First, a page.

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  • Anthropologist: 'Body Worlds' visitors confront bodies but not death

    Anatomical studies from the Renaissance, like this etching by a 16th century anatomist who went by the name Andreas Vesalius, are used throughout the Body Worlds exhibits and in promotional materials to potential donors to connect the display of human bodies to the age-old study of anatomy.

    Anatomical studies from the Renaissance, like this etching by a 16th century anatomist who went by the name Andreas Vesalius, are used throughout the Body Worlds exhibits and in promotional materials to potential donors to connect the display of human bodies to the age-old study of anatomy.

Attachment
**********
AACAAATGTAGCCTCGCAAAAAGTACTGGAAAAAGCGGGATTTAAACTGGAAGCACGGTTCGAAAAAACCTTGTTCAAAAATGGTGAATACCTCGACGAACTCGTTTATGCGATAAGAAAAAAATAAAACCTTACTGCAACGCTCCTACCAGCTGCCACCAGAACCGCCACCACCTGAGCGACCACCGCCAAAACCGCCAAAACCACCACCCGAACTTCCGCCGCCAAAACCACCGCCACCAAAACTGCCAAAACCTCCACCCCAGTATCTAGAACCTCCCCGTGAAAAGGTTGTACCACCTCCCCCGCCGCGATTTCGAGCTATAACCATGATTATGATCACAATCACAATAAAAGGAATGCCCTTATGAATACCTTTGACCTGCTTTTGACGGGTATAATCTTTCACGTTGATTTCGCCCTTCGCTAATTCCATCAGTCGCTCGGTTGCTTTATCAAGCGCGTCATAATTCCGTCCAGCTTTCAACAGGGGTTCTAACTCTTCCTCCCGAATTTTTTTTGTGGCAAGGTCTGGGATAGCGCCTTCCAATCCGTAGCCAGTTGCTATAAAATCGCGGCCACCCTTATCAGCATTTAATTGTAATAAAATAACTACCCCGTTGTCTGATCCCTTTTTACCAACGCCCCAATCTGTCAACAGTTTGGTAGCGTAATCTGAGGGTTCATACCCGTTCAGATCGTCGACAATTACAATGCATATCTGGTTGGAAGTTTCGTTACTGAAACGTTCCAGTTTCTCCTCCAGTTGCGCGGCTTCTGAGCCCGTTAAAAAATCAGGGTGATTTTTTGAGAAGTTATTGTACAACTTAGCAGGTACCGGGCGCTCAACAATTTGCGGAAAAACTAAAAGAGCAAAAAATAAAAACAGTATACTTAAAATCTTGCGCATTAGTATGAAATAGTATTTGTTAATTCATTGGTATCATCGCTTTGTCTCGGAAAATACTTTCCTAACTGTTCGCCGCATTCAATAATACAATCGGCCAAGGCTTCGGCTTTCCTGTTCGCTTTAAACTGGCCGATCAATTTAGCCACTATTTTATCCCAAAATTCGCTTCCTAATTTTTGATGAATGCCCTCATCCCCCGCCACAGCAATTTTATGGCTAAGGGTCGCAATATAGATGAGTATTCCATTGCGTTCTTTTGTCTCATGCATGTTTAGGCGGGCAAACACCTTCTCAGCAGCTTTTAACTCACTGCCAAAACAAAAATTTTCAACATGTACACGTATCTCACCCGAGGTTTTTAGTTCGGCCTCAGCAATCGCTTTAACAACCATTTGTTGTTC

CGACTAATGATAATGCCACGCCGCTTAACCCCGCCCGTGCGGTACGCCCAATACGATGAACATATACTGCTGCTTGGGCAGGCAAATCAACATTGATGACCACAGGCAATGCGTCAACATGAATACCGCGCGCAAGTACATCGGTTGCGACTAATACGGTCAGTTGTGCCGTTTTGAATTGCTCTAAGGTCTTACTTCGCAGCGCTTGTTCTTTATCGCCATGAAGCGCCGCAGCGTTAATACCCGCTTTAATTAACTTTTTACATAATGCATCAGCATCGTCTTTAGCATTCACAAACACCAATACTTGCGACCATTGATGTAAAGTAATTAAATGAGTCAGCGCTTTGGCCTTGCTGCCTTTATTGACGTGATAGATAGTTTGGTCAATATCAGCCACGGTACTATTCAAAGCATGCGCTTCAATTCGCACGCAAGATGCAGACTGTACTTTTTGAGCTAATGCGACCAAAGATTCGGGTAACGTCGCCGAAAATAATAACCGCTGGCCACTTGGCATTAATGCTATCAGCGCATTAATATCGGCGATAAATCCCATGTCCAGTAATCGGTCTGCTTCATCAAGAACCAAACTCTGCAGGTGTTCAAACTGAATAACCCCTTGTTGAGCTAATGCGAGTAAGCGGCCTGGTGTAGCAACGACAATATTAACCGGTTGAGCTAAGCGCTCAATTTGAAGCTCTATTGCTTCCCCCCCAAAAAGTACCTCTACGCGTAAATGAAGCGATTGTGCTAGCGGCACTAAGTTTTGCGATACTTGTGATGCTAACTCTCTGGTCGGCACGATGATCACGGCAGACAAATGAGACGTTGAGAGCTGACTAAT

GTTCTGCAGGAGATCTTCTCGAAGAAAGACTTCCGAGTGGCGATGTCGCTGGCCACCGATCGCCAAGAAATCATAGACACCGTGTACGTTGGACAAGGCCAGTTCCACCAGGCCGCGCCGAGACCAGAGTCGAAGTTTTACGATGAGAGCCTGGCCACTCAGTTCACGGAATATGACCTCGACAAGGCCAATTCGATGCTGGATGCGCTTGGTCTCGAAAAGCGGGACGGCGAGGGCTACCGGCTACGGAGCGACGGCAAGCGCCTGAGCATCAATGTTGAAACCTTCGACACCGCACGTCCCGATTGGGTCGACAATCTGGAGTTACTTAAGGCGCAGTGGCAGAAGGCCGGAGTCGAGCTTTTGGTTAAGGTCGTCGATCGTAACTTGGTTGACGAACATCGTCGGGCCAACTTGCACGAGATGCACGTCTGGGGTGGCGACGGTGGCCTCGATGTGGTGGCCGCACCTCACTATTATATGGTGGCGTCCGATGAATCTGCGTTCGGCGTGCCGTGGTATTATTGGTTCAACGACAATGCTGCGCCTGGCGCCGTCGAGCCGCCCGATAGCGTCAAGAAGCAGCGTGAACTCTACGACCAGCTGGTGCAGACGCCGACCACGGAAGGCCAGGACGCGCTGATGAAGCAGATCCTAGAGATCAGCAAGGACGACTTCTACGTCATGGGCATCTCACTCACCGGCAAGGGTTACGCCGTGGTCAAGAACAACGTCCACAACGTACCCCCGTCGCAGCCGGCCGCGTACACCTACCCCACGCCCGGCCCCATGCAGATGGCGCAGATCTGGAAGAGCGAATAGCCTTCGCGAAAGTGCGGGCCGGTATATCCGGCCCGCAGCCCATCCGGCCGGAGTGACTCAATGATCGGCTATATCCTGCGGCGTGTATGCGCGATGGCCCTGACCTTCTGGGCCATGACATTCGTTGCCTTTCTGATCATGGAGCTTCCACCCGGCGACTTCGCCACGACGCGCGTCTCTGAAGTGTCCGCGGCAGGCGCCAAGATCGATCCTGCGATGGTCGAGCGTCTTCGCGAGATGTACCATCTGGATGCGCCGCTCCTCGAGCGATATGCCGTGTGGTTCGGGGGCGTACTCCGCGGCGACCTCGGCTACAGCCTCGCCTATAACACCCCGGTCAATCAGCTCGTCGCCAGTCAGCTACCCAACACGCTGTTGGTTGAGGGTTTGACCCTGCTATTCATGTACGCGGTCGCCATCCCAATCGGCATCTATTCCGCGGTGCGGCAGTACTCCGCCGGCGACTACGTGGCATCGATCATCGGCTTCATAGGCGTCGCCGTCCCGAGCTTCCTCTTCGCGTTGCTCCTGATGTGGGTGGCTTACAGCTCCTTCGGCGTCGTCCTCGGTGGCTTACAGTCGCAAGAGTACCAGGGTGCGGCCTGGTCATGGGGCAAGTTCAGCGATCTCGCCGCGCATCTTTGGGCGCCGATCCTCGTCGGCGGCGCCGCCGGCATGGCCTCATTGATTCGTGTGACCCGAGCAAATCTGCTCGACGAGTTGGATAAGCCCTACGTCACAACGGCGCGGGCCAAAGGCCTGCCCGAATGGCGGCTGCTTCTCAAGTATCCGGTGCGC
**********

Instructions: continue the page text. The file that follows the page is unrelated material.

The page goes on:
Plate 2 from "De Humanis Corporis Frabrica" ("On the Fabric of the Human Body"), Andreas Vesalius, 1543

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  • Editor's note: To contact Jane Desmond, call the anthropology department: 217-333-3616; e-mail:desmondj@illinois.edu. The paper, “Postmortem Exhibitions: Taxidermied Animals and Plastinated
    Corpses in the Theaters of the Dead,” is available online.